While some customers seek out organic flowers, she says for others it’s simply an added benefit. And some may not see the value. “I still get the customer every now and then who will be looking through a bucket of flowers, and I’ll have my organic sign on it, and they’ll say, ‘What does it really matter? You’re not eating them,’” she describes. “So we still have a few people who are not looking at it in a global way.

“What we’re trying to do is, one by one, explain to people it’s good for the environment to grow them in this way. It’s good for the people who are handling them. It’s good for you,” she says. “And it can be done.”

Wedding flowers are an area that perhaps is seeing this “greening” increase more rapidly than other segments of the floral industry. A Feb. 11, 2007, New York Times story, “How Green Was My Wedding,” described the trend toward environmentally conscious weddings and events. And a consumer-oriented monthly online magazine, Portovert (www.portovert.com), was unveiled this spring catering to “eco-savvy brides and grooms.”

Danielle Venokur, who previously had worked as event director and later general manager for high-end New York floral design house L’Olivier, took this knowledge and her own commitment to Earth-friendly living to create New York sustainable event design and production company dvGreen, www.dvgreen.com, which she began operating full time in February. Ms. Venokur hires freelancers or partners with a shop like L’Olivier for the floral design, but she manages where the flowers are sourced. She says the company also eschews floral foam in favor of hand-tied designs or will use pin-frogs or other reusable mechanics.

It is a balancing act in terms of a flower’s impact on the environment. “There’s the way the flowers are grown—are they organic, are they pesticide-free, are they free of toxins—and then the other component is, are they local,” Ms. Venokur explains, noting the environmental effects of flying and/or trucking flowers long distances. “We really do try to figure out what our options are and what’s the best of what we can do,” she says. “It certainly hasn’t been black or white.”

In addition to working with area growers, Ms. Venokur also sources some of her flowers through Organic Bouquet’s wholesale arm. Locally, she says, not all production is organic; many growers are employing best practices. In the case of flowering branches, for instance, she says growers have told her that pesticides are essential to avoid losing an entire crop.

“We do pay a little bit of a premium sometimes,” she says of the eco-friendly products. “When I buy from local farms, I’m not really paying a premium. When I’m shipping organic flowers in, then it gets a little more expensive.”

Christine Saunders, owner of The Spiraled Stem Floral Design, a wedding and event design business in Anaheim Hills, Calif., changed her business’s focus in mid-April to promote more environmentally friendly flowers and practices as part of a personal mission, as well. She recycles cardboard and vases and is trying to forgo the newspaper packing that is abundant when she purchases at the Los Angeles Flower Market. She also has proposed creating a network with fellow area wedding florists to share their inventories of large props and vases.

Ms. Saunders, who doesn’t have a retail storefront but advertises her services at www.thespiraledstem.com, has signed up with Organic Bouquet’s wholesale program, and she’s been seeking out other organic growers and suppliers. In some cases, she says, she is finding either small quantities of product or a lack of awareness of green-label certifications.

“I don’t think it’s currently on the average consumer’s radar,” she says. “Especially when I ask the wholesalers and they’re not aware of it. If the consumer’s not asking for it, then the wholesaler’s not asking for it, and it’s not being provided in the large scale. I think that’s just getting started.”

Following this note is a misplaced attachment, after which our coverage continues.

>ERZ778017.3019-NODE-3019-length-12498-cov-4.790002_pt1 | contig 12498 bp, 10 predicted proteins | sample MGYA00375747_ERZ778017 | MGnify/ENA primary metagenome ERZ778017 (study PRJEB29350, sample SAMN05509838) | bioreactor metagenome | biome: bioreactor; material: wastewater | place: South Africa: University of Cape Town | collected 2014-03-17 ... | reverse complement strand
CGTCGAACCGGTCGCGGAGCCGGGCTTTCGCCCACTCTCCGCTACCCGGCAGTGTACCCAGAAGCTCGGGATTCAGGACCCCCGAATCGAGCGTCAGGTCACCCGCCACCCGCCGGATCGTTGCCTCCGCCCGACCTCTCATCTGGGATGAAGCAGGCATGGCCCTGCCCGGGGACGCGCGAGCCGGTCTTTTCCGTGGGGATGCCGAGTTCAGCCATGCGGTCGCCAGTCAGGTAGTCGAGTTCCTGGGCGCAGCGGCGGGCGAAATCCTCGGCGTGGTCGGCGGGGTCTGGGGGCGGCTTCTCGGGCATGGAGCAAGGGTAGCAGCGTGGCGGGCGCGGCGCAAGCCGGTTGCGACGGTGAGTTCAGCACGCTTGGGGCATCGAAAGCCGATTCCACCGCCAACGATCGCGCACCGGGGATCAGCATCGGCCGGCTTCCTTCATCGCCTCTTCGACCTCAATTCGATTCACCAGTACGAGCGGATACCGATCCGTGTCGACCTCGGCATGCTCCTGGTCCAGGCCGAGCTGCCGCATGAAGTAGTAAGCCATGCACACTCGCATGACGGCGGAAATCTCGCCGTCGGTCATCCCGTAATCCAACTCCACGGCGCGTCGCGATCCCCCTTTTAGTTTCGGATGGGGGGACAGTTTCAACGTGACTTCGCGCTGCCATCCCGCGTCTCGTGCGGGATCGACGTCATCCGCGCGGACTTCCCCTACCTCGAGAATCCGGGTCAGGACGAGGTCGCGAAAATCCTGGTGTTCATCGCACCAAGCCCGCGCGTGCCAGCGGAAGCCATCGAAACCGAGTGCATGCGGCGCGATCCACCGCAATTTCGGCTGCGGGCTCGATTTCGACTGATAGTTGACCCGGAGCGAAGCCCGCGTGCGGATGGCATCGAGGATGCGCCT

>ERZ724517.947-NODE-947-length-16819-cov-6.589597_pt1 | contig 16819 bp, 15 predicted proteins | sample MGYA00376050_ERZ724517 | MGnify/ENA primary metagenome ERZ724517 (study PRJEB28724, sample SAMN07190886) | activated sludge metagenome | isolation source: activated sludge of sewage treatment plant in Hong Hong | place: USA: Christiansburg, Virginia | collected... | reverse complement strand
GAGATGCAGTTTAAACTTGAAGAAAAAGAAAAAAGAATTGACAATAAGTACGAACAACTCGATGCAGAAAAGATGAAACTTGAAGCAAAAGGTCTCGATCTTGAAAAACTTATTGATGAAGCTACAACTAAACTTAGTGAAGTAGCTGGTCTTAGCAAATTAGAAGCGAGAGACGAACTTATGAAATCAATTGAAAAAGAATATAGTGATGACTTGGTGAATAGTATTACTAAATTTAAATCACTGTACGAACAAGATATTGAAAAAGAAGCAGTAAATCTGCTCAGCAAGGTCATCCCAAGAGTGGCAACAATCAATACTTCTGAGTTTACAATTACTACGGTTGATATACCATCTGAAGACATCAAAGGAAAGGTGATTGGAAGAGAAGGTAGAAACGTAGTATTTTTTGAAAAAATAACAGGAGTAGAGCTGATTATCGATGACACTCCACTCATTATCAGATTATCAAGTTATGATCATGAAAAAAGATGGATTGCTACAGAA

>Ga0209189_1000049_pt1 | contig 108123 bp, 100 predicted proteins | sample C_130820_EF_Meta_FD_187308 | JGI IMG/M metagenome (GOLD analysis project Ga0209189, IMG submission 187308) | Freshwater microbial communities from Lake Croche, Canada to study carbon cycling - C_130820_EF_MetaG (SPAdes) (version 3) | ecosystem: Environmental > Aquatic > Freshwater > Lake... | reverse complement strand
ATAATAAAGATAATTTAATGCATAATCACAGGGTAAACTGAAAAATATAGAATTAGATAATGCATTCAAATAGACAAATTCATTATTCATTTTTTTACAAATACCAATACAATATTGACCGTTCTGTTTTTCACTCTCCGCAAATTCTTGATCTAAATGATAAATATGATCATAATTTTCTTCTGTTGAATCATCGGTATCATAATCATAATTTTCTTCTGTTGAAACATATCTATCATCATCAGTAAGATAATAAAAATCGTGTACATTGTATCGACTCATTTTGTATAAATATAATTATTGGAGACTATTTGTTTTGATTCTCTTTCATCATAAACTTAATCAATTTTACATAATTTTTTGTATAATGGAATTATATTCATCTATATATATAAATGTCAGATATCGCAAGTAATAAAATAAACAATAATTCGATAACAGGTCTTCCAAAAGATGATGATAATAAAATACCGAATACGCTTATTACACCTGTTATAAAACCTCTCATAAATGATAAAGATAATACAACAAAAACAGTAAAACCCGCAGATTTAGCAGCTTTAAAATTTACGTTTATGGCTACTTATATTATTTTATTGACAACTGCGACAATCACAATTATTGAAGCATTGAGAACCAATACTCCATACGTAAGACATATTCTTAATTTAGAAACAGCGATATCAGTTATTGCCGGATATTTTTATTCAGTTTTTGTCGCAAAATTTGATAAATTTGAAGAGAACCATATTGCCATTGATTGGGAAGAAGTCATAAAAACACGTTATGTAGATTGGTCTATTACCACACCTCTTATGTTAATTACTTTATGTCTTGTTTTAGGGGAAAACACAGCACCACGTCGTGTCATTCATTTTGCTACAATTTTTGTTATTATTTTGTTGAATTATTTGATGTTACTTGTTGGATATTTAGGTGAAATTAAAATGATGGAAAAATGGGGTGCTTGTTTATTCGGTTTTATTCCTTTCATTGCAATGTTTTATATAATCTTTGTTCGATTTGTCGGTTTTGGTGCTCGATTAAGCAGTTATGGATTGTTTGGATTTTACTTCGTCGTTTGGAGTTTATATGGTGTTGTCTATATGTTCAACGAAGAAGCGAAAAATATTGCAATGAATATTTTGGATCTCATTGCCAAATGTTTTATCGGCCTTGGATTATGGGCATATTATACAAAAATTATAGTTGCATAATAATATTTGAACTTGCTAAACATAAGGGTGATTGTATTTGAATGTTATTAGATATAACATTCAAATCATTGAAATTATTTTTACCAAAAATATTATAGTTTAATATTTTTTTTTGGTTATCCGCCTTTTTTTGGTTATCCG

a question of promotion
Those involved with labels targeting the North American marketplace say they are working to expand awareness of such labels among consumers. Augusto Solano, president of Asocolflores, the Colombian Association of Flower Exporters, says the association is working to get its Florverde label (see “Green Labels for Flowers,” Page 52) recognized by more end consumers. The label is showing up on bouquets in mass-market outlets such as New York-based Price Chopper stores and in Publix Super Markets, for example. Mr. Solano says the 167 farms participating in Florverde, which turned 10 last year, account for 30 percent of flowers sold to U.S. consumers. “In the case of the U.S. market, not many labels can offer more than 700 million stems of certified flowers per year,” he says.

Mr. Winslow says SCS recently entered a licensing agreement with MasterTag to create in-store merchandising materials, stem tags, sleeves, signage and other items to promote the Veriflora label. “We have approximately 600 million stems somewhere in the pipeline, either being grown or somewhere in the distribution channel. So we’re hitting that critical mass, where now it’s really making an impact,” Mr. Winslow says.

Sierra Flower Trading, Ltd., in Montreal, Quebec, Canada, has promoted its own Sierra Eco brand as a way to highlight the practices of such certifications as FLP, Florverde and Veriflora without confusing customers with multiple labels. The company is a Veriflora-certified handler supplying wholesale florists in Canada and was among those that helped develop Veriflora.

President and CEO Tom Leckman says about 35 percent of Sierra Flower Trading’s products are certified right now. “Our commitment, which was made in 2000, that we would buy 100 percent certified products really has had to wait for the Veriflora standard to come together because [flower certifications] never applied to North American product,” he describes. “If I had to guess, I would say it will probably be another five to 10 years until 100 percent of our product is certified.”

The company has seen a slight price differential in flowers that carry such certifications, he says, “but there’s also a very big difference in the impact on people’s lives—not necessarily the consumers but certainly on the people who produce them.

“I think many more organizations are stopping now and not just asking the price,” he says, “but trying to understand what are the real costs.”

You may contact Amy Bauer by e-mail at abauer@floristsreview.com or by phone at (800) 367-4708.